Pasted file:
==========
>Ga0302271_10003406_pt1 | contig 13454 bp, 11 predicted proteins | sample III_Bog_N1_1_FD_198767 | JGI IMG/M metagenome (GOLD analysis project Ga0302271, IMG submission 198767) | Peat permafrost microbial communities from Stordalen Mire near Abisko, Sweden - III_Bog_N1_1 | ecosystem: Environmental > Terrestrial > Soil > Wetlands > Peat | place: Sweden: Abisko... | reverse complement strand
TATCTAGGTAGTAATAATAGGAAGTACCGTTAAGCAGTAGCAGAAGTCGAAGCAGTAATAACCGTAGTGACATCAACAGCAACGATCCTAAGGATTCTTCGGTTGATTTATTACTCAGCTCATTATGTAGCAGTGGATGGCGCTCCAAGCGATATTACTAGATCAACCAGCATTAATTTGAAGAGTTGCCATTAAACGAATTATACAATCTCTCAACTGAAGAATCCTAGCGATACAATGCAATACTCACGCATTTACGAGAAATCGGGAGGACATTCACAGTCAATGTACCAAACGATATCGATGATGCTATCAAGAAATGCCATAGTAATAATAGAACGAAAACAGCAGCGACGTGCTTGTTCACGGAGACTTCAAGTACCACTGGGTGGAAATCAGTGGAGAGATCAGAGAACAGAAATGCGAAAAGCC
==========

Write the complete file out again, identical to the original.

>Ga0302271_10003406_pt1 | contig 13454 bp, 11 predicted proteins | sample III_Bog_N1_1_FD_198767 | JGI IMG/M metagenome (GOLD analysis project Ga0302271, IMG submission 198767) | Peat permafrost microbial communities from Stordalen Mire near Abisko, Sweden - III_Bog_N1_1 | ecosystem: Environmental > Terrestrial > Soil > Wetlands > Peat | place: Sweden: Abisko... | reverse complement strand
TATCTAGGTAGTAATAATAGGAAGTACCGTTAAGCAGTAGCAGAAGTCGAAGCAGTAATAACCGTAGTGACATCAACAGCAACGATCCTAAGGATTCTTCGGTTGATTTATTACTCAGCTCATTATGTAGCAGTGGATGGCGCTCCAAGCGATATTACTAGATCAACCAGCATTAATTTGAAGAGTTGCCATTAAACGAATTATACAATCTCTCAACTGAAGAATCCTAGCGATACAATGCAATACTCACGCATTTACGAGAAATCGGGAGGACATTCACAGTCAATGTACCAAACGATATCGATGATGCTATCAAGAAATGCCATAGTAATAATAGAACGAAAACAGCAGCGACGTGCTTGTTCACGGAGACTTCAAGTACCACTGGGTGGAAATCAGTGGAGAGATCAGAGAACAGAAATGCGAAAAGCC